The International Seminar “Open Access and Publishing Asymmetries: Studies on APC and Diamond Publishing Costs” will take place

The scientific event organised by the Global Research Institute of Paris (GRIP) will be held at the Université Paris Cite on 27 and 28 March. It will also be possible to attend in virtual mode via Zoom.

Researchers highly value open access. One of the reasons is that citation rates are higher in open-access publications, which means a greater recognition of research results. But, when researchers decide to publish their results in an open-access journal, they have to evaluate several factors that are not always compatible: its prestige in the field of study, the journal’s impact and its international ranking, the time needed to evaluate and publish the article, and the availability of enough resources to pay the APCs imposed by the journal. Articles become free to readers, and the cost of publishing is transferred to the authors or the author’s institutions. This new marketing model is strongly promoted by journals belonging to the dominant oligopolies, indexed by the dominant databases such as Clarivate Web of Science and Scopus that produce the prestige indicators.

On their part, science funding agencies are under increasing pressure to respond to APCs payment demands with public resources that are always limited. At the same time, agencies, universities and researchers are discussing the relation between publishing practices and hiring and promotion criteria in the scientific career, responsible evaluation on the recognition required to receive research grants, and the new type of communication needed to boost socially relevant research.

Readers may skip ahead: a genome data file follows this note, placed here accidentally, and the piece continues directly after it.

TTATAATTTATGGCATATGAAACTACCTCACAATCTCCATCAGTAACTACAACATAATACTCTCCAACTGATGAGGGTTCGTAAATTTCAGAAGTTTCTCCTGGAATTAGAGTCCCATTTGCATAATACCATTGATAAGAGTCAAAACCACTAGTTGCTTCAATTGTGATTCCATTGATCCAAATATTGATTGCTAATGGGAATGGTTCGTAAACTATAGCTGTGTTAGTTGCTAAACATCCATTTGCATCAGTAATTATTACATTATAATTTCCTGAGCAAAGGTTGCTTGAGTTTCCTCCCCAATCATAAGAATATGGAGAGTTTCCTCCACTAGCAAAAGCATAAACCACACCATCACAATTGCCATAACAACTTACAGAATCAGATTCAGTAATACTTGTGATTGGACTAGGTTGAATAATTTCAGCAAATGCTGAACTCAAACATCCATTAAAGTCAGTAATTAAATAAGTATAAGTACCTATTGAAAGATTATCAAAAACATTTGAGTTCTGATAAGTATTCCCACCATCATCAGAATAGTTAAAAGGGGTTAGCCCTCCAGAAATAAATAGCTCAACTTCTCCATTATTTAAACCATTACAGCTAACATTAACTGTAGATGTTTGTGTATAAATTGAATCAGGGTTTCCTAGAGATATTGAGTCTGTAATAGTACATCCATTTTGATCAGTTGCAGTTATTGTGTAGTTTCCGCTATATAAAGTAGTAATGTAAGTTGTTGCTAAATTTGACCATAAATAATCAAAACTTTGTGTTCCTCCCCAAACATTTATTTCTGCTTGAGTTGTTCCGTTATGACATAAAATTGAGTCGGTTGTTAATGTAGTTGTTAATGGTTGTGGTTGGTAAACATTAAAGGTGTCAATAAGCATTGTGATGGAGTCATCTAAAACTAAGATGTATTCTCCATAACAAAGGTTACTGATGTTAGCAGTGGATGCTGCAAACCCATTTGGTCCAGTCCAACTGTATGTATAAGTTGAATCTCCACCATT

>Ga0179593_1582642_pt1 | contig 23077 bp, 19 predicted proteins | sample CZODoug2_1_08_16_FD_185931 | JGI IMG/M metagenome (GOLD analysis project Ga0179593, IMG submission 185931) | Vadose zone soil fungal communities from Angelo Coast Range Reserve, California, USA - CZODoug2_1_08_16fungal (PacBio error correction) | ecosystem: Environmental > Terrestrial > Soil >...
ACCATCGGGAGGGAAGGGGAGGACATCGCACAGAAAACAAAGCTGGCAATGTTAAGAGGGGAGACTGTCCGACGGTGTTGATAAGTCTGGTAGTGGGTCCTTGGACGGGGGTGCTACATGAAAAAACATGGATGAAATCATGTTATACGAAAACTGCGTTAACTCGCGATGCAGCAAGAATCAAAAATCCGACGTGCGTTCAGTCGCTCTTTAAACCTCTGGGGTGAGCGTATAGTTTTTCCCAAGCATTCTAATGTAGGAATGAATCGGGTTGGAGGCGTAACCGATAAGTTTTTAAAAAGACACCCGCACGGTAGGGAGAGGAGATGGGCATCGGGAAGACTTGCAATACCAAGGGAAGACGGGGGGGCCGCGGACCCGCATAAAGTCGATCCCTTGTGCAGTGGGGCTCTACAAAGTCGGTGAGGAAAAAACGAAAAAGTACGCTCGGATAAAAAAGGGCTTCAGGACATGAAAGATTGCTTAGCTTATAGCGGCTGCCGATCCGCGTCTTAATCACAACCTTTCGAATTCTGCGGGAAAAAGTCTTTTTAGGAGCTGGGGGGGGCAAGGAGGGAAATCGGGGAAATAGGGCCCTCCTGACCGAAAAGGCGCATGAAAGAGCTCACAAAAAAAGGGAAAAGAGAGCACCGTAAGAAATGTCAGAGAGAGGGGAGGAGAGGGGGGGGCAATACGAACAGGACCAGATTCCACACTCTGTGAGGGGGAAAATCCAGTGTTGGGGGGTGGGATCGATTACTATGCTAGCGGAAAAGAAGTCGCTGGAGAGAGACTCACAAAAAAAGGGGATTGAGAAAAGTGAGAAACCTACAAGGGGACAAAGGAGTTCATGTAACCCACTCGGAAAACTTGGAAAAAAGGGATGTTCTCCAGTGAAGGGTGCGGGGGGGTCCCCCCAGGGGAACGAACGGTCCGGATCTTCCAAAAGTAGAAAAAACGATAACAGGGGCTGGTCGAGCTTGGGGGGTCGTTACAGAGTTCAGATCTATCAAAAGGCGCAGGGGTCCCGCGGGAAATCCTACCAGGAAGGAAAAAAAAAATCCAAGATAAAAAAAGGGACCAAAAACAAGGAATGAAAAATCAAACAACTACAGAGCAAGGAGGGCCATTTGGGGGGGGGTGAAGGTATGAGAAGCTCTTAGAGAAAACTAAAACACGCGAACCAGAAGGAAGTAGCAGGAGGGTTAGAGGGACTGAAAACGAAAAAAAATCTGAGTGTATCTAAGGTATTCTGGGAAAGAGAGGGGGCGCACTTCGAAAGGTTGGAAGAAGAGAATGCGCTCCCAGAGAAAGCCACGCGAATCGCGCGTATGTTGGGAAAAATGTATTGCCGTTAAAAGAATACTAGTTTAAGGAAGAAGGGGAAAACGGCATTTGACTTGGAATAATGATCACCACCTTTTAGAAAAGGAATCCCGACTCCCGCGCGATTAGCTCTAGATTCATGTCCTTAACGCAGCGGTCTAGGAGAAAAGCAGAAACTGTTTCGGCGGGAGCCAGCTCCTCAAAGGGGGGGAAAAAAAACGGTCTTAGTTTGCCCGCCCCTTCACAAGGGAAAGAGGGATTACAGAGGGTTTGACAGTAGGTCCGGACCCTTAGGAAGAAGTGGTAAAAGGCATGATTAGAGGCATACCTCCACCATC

This new situation poses a dilemma to researchers: either pay to become a globally accepted researcher or remain a less prestigious and poorly funded local researcher. The dilemma is particularly strong for those based in semi-peripheral (or Global South) countries since this model increases open-access publishing costs, known as article processing charges (APC). Thus, placing a high financial strain on authors whose universities don’t have material resources to sign transformative agreements.

During 2023, the Global Research Institut of Paris hosted the project “A comparative analysis of open science, access and circulation of knowledge in Latin America and Africa”, which consisted of an international survey aimed at nationally rated researchers based in five countries: Brasil, Mexico, Argentina, South Africa and Sénégal. The target populations in these countries share similar structural constraints, although they have essential differences in internationalization and the incidence of research assessment incentives in publishing practices. The survey intended to explore perceptions, publishing experiences in open access, position-takings towards APC costs and the challenges these entail. It was performed during August-December 2023 and this seminar is intended to discuss the results.